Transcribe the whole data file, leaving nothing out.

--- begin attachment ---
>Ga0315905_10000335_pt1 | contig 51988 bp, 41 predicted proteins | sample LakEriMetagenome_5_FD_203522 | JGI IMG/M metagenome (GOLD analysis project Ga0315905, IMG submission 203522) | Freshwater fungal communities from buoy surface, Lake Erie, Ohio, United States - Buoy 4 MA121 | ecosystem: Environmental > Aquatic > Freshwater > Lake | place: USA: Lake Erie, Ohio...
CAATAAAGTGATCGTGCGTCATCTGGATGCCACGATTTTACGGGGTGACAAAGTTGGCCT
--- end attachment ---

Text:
>Ga0315905_10000335_pt1 | contig 51988 bp, 41 predicted proteins | sample LakEriMetagenome_5_FD_203522 | JGI IMG/M metagenome (GOLD analysis project Ga0315905, IMG submission 203522) | Freshwater fungal communities from buoy surface, Lake Erie, Ohio, United States - Buoy 4 MA121 | ecosystem: Environmental > Aquatic > Freshwater > Lake | place: USA: Lake Erie, Ohio...
CAATAAAGTGATCGTGCGTCATCTGGATGCCACGATTTTACGGGGTGACAAAGTTGGCCT